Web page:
The good, the bad, and everything in between.
If you’re someone who wants children, it’s interesting to think about what that experience might look like at different stages in your life. On average, most people have babies in their late 20s and early 30s, but it’s also true that more people are having babies later in life than ever before. There are so many different factors to consider when it comes to the timing of having a baby. And though people being pregnant in their 40s is less likely than in their 20s or 30s, many people decide that's the right time for them. As with getting pregnant at any age, there are definitely pros and cons of having a baby in your 40s that are worth taking note of.
According to the National Center for Health Statistics, the fertility rate of U.S. mothers ages 40-44 in 2019 was about 13%, which is a 132% change from rates in 1990. This jump — also shown in mothers ages 35-39 — indicates that older women are having babies more often than in previous decades. As more and more parents decide to wait until their 40s to start their families ,it’s helpful to hear some perspectives on what that particular experience is like.
As an "older" pregnant person and parent. you have the added benefit of knowing more about yourself and being able to have a couple of decades of adulthood under your proverbial belt before being responsible for raising other humans. Sure, sometimes it feels odd to be the oldest parent in the pick-up line at school and, yes, your energy reserve is lacking the older you get. But deciding if and when to have a child is a pretty monumental decision, and what works for one person or family won't always work for another.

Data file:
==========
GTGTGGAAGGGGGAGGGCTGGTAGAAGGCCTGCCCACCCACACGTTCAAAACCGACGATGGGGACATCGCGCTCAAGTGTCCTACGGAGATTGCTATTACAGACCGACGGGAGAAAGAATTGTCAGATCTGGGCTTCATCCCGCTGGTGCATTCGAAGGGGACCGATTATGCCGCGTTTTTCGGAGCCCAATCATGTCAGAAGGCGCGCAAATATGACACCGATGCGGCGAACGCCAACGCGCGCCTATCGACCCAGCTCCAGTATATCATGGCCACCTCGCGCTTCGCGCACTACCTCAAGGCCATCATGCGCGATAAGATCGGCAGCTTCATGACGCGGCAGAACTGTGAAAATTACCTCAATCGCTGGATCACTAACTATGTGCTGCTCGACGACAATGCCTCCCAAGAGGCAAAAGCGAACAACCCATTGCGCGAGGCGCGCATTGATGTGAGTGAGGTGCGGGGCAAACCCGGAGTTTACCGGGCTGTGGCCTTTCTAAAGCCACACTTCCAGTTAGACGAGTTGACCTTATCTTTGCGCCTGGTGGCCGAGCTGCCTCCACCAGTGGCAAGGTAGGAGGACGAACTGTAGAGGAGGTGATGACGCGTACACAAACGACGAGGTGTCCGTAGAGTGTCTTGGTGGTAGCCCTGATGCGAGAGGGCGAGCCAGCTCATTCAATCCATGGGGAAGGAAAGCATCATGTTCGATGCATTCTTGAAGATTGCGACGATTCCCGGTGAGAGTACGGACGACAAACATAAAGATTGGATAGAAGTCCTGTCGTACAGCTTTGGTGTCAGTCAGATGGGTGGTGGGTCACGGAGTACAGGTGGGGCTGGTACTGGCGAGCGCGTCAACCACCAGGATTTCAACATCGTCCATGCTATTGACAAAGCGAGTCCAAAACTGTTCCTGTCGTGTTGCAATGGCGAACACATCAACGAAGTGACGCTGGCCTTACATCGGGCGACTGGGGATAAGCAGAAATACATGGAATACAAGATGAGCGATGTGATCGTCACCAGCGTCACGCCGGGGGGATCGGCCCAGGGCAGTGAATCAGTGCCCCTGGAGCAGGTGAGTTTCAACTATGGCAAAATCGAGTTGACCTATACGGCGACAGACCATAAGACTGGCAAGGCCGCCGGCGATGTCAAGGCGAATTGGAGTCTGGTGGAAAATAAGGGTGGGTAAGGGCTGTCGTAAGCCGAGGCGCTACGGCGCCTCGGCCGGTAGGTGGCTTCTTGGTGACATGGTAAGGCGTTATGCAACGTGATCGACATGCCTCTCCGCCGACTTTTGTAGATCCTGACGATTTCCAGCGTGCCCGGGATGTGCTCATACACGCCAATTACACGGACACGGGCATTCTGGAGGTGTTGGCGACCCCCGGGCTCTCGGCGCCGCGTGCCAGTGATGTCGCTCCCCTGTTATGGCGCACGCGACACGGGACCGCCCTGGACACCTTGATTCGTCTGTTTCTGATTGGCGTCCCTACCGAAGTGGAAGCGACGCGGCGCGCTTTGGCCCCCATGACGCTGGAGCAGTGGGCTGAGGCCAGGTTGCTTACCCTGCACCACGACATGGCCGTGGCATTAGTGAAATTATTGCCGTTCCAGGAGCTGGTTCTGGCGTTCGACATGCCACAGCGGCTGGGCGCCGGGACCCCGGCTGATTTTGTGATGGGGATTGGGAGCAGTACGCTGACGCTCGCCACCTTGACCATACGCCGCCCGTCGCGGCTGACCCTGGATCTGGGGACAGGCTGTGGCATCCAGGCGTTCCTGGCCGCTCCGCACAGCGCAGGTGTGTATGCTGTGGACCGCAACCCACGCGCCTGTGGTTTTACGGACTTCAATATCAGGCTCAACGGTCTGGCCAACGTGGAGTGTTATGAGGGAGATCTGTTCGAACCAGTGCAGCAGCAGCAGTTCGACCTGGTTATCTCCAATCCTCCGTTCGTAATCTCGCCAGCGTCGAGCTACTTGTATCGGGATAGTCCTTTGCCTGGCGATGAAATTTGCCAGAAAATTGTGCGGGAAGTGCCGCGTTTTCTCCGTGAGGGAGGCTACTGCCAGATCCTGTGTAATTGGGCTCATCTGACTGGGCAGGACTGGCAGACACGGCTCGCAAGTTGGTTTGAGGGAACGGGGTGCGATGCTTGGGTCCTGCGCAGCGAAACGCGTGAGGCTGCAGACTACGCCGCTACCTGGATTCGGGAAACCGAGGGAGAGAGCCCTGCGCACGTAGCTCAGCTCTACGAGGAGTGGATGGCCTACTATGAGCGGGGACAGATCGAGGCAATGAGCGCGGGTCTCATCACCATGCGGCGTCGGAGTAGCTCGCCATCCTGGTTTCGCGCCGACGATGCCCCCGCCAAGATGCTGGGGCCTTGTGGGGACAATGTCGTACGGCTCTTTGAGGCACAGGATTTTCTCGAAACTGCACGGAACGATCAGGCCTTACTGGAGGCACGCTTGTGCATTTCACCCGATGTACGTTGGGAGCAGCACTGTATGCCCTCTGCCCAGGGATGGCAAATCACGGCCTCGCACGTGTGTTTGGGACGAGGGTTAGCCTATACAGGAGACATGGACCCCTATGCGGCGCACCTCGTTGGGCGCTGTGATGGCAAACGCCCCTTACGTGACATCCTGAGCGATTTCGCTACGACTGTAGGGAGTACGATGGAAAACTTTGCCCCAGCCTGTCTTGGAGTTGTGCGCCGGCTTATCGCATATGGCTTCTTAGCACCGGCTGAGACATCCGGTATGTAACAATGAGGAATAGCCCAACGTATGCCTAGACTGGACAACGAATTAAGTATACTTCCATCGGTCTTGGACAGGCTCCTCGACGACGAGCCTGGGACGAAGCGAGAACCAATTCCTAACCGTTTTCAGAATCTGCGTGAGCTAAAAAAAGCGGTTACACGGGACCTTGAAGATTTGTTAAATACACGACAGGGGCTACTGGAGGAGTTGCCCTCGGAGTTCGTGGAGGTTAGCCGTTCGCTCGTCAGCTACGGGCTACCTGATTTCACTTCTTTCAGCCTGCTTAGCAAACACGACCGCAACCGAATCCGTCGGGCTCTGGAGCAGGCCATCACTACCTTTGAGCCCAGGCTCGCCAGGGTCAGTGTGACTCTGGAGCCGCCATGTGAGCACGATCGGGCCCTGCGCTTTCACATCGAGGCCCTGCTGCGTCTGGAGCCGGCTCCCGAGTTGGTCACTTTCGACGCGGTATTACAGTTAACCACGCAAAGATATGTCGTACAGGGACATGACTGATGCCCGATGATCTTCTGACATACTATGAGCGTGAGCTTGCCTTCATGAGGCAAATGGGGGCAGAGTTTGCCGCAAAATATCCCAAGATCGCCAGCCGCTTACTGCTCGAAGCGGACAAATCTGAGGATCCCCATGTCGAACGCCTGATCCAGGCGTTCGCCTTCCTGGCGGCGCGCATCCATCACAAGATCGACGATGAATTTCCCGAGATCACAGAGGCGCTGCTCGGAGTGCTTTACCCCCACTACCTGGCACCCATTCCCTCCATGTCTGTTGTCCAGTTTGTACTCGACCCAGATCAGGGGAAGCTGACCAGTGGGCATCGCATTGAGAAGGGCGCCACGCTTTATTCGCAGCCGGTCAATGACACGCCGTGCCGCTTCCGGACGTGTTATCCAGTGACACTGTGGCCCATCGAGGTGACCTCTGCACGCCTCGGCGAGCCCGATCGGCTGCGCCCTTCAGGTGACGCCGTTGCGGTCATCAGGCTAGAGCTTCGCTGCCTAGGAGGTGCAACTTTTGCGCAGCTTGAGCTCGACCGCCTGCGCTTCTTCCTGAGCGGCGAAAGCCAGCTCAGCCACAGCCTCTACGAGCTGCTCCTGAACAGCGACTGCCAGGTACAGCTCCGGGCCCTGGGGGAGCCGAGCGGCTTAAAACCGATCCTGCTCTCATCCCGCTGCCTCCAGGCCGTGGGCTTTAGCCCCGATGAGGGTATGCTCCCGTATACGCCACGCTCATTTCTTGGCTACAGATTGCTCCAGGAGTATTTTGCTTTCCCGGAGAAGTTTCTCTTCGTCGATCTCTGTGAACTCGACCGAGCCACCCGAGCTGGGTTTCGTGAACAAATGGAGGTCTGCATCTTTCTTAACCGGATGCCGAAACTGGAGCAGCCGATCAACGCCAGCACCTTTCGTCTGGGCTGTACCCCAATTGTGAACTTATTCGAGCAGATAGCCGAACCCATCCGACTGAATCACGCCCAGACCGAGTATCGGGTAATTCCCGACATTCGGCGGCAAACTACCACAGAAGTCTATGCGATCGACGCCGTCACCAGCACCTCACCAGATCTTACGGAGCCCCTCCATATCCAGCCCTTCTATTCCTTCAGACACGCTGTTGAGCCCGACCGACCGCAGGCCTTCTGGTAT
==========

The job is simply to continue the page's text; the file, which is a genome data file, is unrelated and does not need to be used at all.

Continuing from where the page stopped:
With that in mind, here's what having a baby in your 40s was like for seven moms who have been there and done that.
"My one and only was born two months before I turned 42. The pregnancy was surprisingly easy, considering how big a deal people make about 'advanced maternal age.'
I'm glad I lived a lot before having a child, so I don't feel like I missed anything, and have perspective and experience I can share with my child."
"I was very 'old' for my conservative midwestern state and family (although in my larger city, things are changing a bit).
I honestly don't think my pregnancy or childbirth experiences were that different, medically, than others'. While my records officially showed me as of 'advanced maternal age' (or worse, 'geriatric pregnancy'), my treatment wasn't much different. I was monitored closely for fetal development and fluid level, but that was it. I had one pesky OB/GYN who gave me a harsh 'your baby could die [if you don't have enough ultrasounds]' during a routine ultrasound, during which everything looked perfectly healthy, but other than that my care was totally fine.
I think parenting has been a bit harder, because I was set in my ways and had experienced lots of freedom before having kids. Now, I'm at the whim of someone else all day every day. Although I do feel I am slightly wiser than I was 15 years ago, so maybe that is a benefit. Overall, I think my experience has been a great one and I hope that folks who are considering starting a family when they're older do allow themselves that option. Don't let society tell you the timeline you need to have."